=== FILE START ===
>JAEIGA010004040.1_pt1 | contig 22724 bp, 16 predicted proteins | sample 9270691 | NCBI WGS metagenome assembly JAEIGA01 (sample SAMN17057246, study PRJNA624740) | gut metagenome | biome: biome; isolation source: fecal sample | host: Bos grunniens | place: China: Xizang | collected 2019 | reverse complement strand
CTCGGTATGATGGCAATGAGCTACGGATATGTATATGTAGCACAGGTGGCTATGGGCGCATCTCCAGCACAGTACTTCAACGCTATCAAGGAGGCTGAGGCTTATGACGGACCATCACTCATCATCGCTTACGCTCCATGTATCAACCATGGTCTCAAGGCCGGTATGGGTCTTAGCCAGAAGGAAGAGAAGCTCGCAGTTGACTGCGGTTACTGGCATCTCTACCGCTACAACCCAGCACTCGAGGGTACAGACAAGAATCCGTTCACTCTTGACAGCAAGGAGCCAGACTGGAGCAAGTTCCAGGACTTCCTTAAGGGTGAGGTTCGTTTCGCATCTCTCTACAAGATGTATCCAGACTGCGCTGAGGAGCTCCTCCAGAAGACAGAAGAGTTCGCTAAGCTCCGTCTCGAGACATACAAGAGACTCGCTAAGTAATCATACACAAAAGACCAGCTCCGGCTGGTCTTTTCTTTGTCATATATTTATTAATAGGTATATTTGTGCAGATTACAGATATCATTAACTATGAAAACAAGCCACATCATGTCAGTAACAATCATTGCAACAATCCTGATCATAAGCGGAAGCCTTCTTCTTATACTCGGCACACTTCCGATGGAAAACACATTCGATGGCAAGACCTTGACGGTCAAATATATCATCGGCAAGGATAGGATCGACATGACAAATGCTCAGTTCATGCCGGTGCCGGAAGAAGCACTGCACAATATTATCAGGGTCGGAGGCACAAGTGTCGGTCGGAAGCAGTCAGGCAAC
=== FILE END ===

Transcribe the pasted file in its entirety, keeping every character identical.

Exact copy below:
>JAEIGA010004040.1_pt1 | contig 22724 bp, 16 predicted proteins | sample 9270691 | NCBI WGS metagenome assembly JAEIGA01 (sample SAMN17057246, study PRJNA624740) | gut metagenome | biome: biome; isolation source: fecal sample | host: Bos grunniens | place: China: Xizang | collected 2019 | reverse complement strand
CTCGGTATGATGGCAATGAGCTACGGATATGTATATGTAGCACAGGTGGCTATGGGCGCATCTCCAGCACAGTACTTCAACGCTATCAAGGAGGCTGAGGCTTATGACGGACCATCACTCATCATCGCTTACGCTCCATGTATCAACCATGGTCTCAAGGCCGGTATGGGTCTTAGCCAGAAGGAAGAGAAGCTCGCAGTTGACTGCGGTTACTGGCATCTCTACCGCTACAACCCAGCACTCGAGGGTACAGACAAGAATCCGTTCACTCTTGACAGCAAGGAGCCAGACTGGAGCAAGTTCCAGGACTTCCTTAAGGGTGAGGTTCGTTTCGCATCTCTCTACAAGATGTATCCAGACTGCGCTGAGGAGCTCCTCCAGAAGACAGAAGAGTTCGCTAAGCTCCGTCTCGAGACATACAAGAGACTCGCTAAGTAATCATACACAAAAGACCAGCTCCGGCTGGTCTTTTCTTTGTCATATATTTATTAATAGGTATATTTGTGCAGATTACAGATATCATTAACTATGAAAACAAGCCACATCATGTCAGTAACAATCATTGCAACAATCCTGATCATAAGCGGAAGCCTTCTTCTTATACTCGGCACACTTCCGATGGAAAACACATTCGATGGCAAGACCTTGACGGTCAAATATATCATCGGCAAGGATAGGATCGACATGACAAATGCTCAGTTCATGCCGGTGCCGGAAGAAGCACTGCACAATATTATCAGGGTCGGAGGCACAAGTGTCGGTCGGAAGCAGTCAGGCAAC